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Their Finest Hour

BOOK: Their Finest Hour
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THEIR FINEST HOUR

WINSTON CHURCHILL

Copyright

Their Finest Hour

Copyright © 1949 by Winston Churchill
Cover art and eForeword to the electronic edition copyright © 2002 by RosettaBooks, LLC

All rights reserved. No part of this book may be used or reproduced in any manner whatsoever without written permission except in the case of brief quotations embodied in critical articles and reviews.

For information address
[email protected]

First electronic edition published 2002 by RosettaBooks LLC, New York.
ISBN 0-7953-0640-7

Book One
The Fall of France
  
1
The National Coalition
  
2
The Battle of France
The First Week. Gamelin
  
3
The Battle of France
The Second Week. Weygand
  
4
The March to the Sea
  
5
The Deliverance of Dunkirk
  
6
The Rush for the Spoils
  
7
Back to France
  
8
Home Defence June
  
9
The French Agony
10
The Bordeaux Armistice
11
Admiral Darlan and the French Fleet Oran
12
The Apparatus of Counter-Attack 1940
13
At Bay
14
The Invasion Problem
15
Operation Sea Lion
Book Two
Alone
  
1
The Battle of Britain
  
2
The Blitz
  
3
“London Can Take It”
  
4
The Wizard War
  
5
United States Destroyers and West Indian Bases
  
6
Egypt and the Middle East 1940
  
7
The Mediterranean Passage
  
8
September Tensions
  
9
Dakar
10
Mr. Eden’s Mission
11
Relations with Vichy and Spain
12
Mussolini Attacks Greece
13
Lend-Lease
14
Germany and Russia
15
Ocean Peril
16
Desert Victory
Publisher’s Note
Appendices
Notes
About the Author
About this Title

Changes in text, received too late for inclusion in the first edition, are listed under the heading, Publisher’s Note

Maps and Diagrams

The Forward Movements, Starting May 10

The Opposing Forces, May 13

Germany Advances, May 13–17, 1940

Situation Evening, May 18

Situation Evening, May 22

Battle of Arras, May 21–22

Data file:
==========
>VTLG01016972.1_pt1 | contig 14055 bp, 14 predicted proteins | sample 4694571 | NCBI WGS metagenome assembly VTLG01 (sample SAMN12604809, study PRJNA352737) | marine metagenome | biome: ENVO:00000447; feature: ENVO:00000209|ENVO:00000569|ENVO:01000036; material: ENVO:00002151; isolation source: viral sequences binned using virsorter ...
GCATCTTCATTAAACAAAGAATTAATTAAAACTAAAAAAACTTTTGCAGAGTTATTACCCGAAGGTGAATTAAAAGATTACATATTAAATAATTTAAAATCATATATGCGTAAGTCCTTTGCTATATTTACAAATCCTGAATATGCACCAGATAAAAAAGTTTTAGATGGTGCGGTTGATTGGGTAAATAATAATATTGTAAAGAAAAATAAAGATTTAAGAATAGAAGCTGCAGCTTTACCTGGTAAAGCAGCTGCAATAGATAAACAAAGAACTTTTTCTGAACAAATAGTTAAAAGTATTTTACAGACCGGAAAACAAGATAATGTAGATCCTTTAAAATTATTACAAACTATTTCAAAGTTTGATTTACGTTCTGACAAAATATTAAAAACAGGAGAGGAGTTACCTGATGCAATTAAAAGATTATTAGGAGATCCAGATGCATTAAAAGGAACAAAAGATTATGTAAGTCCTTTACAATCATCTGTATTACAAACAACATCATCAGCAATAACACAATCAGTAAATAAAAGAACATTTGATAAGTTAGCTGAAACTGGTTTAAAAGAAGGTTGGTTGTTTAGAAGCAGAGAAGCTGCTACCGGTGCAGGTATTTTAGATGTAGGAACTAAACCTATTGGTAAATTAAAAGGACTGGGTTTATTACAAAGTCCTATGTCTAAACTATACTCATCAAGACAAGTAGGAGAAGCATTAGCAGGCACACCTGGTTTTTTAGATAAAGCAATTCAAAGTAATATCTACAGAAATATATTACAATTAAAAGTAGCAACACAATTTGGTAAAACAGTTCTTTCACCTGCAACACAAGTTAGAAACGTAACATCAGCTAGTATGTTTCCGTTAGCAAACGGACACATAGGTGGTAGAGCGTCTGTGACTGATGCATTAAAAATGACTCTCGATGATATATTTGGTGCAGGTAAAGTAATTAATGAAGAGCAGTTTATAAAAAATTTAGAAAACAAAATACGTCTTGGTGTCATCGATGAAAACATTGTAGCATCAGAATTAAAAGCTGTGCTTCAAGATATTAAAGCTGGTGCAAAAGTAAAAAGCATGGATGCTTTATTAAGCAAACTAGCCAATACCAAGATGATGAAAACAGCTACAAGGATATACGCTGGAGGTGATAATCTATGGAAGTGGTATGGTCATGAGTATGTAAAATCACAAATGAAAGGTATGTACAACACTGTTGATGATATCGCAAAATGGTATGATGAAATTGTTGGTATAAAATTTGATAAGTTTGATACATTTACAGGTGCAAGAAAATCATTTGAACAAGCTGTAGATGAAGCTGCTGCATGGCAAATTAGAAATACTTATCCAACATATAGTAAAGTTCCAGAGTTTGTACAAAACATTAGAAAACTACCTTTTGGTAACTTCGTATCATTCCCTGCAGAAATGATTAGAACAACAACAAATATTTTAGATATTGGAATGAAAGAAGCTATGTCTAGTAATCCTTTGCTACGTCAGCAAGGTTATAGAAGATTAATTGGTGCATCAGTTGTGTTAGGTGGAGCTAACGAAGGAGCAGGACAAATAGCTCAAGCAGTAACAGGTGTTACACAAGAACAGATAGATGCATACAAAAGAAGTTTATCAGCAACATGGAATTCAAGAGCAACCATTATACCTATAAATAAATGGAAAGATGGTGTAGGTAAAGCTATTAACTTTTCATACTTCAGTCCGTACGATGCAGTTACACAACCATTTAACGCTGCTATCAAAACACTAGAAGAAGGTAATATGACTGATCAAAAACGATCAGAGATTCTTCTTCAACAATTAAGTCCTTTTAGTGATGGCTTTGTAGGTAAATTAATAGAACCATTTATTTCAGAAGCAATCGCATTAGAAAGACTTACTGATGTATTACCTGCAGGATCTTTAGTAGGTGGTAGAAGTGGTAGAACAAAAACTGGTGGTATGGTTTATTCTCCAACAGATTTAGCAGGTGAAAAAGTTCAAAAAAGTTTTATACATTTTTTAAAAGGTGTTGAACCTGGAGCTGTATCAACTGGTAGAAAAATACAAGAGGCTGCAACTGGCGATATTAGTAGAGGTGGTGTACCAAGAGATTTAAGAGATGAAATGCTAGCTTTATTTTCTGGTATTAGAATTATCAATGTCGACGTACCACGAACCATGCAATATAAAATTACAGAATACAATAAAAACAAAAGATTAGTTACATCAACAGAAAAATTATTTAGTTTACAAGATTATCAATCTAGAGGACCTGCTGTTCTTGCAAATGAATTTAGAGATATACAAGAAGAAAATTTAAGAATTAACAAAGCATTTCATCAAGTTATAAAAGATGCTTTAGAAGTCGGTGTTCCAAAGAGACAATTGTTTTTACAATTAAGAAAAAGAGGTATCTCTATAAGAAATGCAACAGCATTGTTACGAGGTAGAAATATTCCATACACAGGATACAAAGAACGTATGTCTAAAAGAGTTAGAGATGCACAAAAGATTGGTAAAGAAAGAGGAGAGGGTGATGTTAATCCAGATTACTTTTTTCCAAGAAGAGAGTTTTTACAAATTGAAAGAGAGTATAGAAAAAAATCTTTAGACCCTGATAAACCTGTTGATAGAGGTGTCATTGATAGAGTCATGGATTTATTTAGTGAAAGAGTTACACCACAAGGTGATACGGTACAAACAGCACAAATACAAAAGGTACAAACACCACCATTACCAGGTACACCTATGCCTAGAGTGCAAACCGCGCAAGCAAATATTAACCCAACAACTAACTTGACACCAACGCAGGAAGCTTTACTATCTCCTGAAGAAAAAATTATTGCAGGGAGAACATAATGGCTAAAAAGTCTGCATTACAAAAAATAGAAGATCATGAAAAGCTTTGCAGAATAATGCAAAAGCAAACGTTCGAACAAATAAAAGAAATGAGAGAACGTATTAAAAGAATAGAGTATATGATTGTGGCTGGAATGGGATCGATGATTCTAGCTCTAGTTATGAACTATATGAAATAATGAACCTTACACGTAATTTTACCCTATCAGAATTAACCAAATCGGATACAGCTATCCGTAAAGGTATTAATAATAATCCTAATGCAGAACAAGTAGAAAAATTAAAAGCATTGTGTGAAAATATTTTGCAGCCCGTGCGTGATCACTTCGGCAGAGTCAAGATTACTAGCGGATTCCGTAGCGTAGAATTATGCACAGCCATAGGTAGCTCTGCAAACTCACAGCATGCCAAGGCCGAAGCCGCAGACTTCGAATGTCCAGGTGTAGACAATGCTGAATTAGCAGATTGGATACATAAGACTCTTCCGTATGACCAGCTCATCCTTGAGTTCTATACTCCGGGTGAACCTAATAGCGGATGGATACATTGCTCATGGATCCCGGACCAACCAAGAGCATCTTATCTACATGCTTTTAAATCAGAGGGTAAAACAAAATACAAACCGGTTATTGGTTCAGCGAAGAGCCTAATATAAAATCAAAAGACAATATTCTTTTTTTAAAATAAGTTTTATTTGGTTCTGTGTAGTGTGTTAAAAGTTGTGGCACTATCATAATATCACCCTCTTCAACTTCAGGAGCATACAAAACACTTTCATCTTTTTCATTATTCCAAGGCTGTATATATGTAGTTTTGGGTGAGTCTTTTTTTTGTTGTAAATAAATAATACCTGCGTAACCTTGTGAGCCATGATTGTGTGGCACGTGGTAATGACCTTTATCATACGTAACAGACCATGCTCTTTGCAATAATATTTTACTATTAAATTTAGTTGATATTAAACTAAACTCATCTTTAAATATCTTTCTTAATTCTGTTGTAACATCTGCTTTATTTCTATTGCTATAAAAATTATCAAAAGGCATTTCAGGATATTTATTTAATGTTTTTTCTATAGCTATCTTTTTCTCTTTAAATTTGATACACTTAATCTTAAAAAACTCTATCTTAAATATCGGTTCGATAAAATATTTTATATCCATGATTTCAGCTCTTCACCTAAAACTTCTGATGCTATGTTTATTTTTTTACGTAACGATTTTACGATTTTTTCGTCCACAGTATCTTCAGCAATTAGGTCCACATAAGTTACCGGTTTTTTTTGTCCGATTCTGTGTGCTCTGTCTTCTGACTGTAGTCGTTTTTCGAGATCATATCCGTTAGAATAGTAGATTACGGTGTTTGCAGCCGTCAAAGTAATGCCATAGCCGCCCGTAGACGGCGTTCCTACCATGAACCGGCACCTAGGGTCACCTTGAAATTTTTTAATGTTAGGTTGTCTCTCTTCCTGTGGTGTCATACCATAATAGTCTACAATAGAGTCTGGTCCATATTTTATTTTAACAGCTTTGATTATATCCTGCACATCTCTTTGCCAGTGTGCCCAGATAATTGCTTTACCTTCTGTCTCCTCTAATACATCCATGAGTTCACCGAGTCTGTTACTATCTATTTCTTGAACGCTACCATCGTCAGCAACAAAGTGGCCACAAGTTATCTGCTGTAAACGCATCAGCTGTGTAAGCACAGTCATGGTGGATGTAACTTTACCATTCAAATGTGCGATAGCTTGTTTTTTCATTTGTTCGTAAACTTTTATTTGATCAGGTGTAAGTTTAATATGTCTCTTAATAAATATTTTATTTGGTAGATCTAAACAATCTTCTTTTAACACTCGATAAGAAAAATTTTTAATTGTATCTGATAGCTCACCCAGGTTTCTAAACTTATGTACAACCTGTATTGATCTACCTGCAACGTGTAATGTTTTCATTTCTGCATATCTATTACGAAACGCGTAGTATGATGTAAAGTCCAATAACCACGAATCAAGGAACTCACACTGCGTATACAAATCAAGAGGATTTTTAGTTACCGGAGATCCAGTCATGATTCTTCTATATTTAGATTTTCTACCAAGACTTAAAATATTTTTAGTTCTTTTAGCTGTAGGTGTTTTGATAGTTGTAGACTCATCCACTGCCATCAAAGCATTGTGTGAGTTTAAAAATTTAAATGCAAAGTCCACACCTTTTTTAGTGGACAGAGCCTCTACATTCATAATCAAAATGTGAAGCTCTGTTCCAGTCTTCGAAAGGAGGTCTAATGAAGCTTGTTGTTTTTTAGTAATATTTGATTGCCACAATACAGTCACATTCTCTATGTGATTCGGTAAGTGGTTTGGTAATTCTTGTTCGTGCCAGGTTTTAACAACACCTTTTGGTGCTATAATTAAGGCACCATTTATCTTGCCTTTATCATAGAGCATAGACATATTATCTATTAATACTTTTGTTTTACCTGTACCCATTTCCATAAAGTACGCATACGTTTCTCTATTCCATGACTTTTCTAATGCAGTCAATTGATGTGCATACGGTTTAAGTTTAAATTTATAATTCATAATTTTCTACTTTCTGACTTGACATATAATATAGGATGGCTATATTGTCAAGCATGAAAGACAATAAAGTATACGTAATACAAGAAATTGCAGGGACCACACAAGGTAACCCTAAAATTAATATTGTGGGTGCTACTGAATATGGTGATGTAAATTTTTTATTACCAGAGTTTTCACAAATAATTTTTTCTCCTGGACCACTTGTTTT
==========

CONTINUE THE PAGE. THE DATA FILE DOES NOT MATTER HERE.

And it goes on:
Situation at Nightfall, May 25

Situation, May 28

Diagram of Dunkirk Perimeter, May 29 and 30

Diagram of Dunkirk Perimeter, May 31 and June 1

Areas of Operations, May, 1940

The Opposing Forces on the Western Flank, June 5, 1940

The German Advance, June 5–9

The Last Stand of the French Army, June, 1940

General Map: Western France (Cherbourg–Brest)

State of Readiness, Infantry Divisions, July 13, 1940

State of Readiness, Infantry Divisions, September 7, 1940

Sketch Map of German Invasion Plan

General Map of Northwest France and Belgium

Battle of Britain

Disposition of Main Fleets in Mediterranean, June 14, 1940

Desert Victory, December, 1940, to January, 1941

eForeword

One of the most fascinating works of history ever written, Winston Churchill’s monumental The Second World War is a six-volume account of the struggle of the Allied powers in Europe against Germany and the Axis. Told through the eyes of British Prime Minister Winston Churchill, The Second World War is also the story of one nation’s singular, heroic role in the fight against tyranny. Pride and patriotism are evident everywhere in Churchill’s dramatic account and for good reason. Having learned a lesson at Munich that they would never forget, the British refused to make peace with Hitler, defying him even after France had fallen and after it seemed as though the Nazis were unstoppable. Churchill remained unbowed throughout, as did the people of Britain in whose determination and courage he placed his confidence.